North Carolina (1892 - 1987)
"My whole life has been nothing but dreams," Minnie Evans told an interviewer a few years before her death. Elaborately realistic dreams, waking visions and disembodied voices that no one else could hear were a part of her everyday life. Of the many such experiences she had, probably the most significant in its enduring impact came on Good Friday, 1935. Feeling oddly disoriented that afternoon, she suddenly heard a voice presenting her with the unsettling proposition, "Why donít you draw or die?" Her response was to draw rough, geometric designs that were abstract and densely patterned. They were the beginning of a new life for Evans. She soon realized that drawing provided a means by which she could give concrete form to her dreams, and by the early 1940s she was making it a regular practice. Evans made her drawings in relative obscurity for 20 years occasionally selling them to visitors at Airlie gardens, where she worked as gatehouse-keeper during much of her later life. Then, in the 1960s, her work came to the attention of the New York art world. Evansí richly colored, symmetrically centered drawings and paintings are lush, kaleidoscopic mandalas from whose intricate geometries emerge a variety of recurring images. Prominent among them are flowers, ritual masks, cornucopias, angels, regal-looking individuals, disembodied eyes, radiant trees, butterflies, tropical birds, unicorns and other real or mythological creatures. These images and their interplay within her individual works suggest that Evansí main concern was in revealing an alternate reality akin to the biblical promised land and the visions of an eternal paradise also found in other religious traditions. Her insistence that these idyllic, otherworldly landscapes were places she had actually seen and visited indicates that she was not just a highly imaginative artist but a genuine mystic, tuned in to a dimension of reality that is invisible to most of us.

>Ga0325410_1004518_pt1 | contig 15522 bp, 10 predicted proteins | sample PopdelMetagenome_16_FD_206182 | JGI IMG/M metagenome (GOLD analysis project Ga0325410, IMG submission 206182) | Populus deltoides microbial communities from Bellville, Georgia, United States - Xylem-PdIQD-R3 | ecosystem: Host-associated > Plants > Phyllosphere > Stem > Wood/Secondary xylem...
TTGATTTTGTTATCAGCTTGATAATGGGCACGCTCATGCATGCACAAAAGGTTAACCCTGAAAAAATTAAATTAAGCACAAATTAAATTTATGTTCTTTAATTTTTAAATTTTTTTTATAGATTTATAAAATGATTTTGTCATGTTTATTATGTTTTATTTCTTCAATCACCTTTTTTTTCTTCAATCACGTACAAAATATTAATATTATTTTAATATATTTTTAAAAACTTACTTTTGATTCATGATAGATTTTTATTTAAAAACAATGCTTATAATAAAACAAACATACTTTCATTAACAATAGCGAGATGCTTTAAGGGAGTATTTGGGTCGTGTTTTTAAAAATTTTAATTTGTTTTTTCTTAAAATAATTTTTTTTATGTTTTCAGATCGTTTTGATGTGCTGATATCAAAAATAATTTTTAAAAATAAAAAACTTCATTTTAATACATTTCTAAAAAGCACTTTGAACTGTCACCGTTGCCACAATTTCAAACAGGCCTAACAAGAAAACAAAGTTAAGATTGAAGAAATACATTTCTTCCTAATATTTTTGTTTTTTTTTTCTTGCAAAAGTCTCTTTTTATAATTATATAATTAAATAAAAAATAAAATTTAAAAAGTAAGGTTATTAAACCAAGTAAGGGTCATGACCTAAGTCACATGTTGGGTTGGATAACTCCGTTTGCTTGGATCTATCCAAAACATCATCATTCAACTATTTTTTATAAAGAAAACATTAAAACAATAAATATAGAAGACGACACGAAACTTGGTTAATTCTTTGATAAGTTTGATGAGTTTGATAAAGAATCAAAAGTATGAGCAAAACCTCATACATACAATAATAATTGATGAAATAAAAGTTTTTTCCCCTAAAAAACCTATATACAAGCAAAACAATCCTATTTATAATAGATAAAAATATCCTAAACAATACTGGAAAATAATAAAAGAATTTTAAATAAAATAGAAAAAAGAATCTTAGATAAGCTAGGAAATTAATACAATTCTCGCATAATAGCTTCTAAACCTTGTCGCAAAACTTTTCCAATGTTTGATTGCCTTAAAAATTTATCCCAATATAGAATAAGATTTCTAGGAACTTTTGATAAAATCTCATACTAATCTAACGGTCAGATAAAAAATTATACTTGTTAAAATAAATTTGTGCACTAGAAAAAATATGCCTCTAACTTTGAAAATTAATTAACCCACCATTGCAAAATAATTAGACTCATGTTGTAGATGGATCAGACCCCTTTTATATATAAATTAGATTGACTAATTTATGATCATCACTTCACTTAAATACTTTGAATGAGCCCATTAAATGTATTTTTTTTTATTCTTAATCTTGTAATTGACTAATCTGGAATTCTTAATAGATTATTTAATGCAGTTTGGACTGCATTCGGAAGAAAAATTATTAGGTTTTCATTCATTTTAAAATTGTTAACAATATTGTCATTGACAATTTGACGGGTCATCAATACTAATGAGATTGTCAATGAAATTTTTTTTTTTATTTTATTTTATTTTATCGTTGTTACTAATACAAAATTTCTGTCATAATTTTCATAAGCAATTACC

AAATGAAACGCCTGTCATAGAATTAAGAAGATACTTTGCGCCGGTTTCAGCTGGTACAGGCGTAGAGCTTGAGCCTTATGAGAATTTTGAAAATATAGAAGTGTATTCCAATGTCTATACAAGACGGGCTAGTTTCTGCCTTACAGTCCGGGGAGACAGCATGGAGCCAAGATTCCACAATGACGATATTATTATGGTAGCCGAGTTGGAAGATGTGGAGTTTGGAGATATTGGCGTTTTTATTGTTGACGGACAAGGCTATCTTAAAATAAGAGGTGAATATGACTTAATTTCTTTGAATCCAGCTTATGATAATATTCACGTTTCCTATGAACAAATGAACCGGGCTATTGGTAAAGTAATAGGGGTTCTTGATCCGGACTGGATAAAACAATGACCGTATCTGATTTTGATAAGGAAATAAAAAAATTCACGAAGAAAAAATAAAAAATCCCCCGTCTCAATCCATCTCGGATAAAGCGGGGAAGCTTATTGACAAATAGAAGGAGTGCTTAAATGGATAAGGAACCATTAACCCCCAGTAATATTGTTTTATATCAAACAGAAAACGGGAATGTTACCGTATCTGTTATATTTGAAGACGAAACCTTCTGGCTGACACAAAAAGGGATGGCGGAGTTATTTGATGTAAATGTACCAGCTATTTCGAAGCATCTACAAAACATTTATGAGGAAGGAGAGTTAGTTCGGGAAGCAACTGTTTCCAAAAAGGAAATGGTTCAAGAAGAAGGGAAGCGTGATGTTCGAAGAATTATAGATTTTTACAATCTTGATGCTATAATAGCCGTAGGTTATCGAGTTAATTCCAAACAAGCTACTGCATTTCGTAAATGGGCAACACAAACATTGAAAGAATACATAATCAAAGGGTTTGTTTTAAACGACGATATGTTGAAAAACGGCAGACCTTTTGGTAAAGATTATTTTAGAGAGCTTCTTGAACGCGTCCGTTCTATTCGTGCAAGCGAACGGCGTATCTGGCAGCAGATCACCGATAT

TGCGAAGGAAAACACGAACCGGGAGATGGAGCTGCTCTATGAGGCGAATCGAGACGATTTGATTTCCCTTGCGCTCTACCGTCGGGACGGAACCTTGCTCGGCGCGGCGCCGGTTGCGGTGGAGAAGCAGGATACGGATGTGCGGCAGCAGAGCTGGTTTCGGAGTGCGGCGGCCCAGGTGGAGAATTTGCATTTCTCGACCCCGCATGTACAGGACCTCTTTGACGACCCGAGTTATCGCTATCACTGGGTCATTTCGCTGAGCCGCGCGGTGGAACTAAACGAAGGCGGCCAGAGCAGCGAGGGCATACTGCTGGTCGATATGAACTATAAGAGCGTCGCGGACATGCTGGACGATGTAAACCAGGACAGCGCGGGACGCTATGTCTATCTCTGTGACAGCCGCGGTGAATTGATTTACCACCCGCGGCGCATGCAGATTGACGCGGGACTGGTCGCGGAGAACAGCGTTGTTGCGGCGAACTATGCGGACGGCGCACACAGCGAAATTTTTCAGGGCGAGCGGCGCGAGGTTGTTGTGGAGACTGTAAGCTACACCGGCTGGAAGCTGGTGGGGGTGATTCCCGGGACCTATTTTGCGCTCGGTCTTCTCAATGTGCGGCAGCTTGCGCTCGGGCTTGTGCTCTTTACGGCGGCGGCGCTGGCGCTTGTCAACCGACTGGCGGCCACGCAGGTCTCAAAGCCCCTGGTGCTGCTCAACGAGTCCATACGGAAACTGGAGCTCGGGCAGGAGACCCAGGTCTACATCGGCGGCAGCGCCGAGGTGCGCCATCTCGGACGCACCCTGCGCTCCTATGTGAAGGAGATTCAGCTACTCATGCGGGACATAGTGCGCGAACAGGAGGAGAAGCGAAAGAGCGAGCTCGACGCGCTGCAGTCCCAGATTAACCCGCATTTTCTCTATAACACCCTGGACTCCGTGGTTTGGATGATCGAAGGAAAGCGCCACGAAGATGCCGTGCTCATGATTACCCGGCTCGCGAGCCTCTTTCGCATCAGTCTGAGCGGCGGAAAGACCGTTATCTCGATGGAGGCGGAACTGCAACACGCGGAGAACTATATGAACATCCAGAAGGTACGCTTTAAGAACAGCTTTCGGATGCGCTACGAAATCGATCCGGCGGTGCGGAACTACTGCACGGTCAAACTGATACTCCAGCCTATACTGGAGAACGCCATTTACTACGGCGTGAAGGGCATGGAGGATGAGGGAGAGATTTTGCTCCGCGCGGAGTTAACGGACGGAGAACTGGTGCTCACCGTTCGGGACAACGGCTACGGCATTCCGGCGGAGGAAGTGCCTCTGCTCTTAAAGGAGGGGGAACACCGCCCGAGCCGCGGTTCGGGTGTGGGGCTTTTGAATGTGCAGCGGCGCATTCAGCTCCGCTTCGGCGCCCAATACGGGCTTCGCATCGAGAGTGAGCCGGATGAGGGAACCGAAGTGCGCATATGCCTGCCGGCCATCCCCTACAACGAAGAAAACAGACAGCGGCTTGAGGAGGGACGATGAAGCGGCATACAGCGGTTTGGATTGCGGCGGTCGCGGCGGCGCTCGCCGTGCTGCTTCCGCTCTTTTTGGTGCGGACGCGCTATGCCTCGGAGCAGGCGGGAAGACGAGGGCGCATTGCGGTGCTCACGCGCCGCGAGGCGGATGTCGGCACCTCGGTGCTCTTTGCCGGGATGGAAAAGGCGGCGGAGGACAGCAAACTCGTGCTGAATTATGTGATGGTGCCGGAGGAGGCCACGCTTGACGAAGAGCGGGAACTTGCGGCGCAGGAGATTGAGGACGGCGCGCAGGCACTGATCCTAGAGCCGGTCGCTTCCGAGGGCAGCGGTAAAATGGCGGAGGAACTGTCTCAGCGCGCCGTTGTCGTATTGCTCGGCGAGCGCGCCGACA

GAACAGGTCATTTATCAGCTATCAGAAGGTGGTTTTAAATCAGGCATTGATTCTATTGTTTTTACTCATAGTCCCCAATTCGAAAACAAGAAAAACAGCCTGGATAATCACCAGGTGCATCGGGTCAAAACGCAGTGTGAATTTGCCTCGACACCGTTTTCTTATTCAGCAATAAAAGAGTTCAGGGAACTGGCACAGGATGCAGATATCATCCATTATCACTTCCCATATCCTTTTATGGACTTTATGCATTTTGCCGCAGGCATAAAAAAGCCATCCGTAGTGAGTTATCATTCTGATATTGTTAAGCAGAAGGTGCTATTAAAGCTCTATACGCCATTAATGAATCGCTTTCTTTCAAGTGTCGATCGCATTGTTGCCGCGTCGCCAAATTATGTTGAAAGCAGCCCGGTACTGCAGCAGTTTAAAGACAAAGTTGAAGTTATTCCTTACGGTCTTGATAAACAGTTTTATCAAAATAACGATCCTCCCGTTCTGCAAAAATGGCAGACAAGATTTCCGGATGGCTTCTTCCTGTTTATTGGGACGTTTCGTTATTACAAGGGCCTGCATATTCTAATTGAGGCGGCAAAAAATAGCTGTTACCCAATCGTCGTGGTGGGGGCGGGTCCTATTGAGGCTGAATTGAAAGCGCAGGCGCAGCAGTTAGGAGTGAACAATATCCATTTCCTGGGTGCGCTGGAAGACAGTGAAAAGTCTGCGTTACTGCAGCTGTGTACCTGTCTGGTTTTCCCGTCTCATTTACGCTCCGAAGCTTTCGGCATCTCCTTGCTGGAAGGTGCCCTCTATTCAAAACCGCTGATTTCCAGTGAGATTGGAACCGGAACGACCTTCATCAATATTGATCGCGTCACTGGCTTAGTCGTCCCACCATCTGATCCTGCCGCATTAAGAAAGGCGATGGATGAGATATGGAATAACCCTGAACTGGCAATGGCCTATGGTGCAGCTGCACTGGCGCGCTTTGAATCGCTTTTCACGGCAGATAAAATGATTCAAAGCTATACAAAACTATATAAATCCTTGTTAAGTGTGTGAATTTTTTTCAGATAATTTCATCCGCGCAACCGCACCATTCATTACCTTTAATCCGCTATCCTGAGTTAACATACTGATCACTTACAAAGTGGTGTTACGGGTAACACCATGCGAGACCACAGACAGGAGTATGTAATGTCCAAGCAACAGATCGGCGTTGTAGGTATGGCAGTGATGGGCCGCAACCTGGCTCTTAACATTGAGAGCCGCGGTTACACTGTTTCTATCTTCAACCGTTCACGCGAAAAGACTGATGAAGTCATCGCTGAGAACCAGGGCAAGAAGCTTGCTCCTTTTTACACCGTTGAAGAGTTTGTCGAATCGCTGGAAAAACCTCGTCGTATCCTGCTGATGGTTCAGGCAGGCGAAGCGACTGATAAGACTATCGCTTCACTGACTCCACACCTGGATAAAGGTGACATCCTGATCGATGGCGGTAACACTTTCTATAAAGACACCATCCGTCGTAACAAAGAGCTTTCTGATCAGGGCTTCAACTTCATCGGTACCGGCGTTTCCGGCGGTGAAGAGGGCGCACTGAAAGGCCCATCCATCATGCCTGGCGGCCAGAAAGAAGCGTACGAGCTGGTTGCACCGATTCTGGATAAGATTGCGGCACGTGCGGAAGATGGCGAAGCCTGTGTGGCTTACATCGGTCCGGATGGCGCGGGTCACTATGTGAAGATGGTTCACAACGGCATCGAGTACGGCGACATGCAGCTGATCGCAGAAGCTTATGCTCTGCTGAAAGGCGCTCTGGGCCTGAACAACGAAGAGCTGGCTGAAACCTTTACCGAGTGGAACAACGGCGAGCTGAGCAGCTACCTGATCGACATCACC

George Jacobs Self-Taught Art
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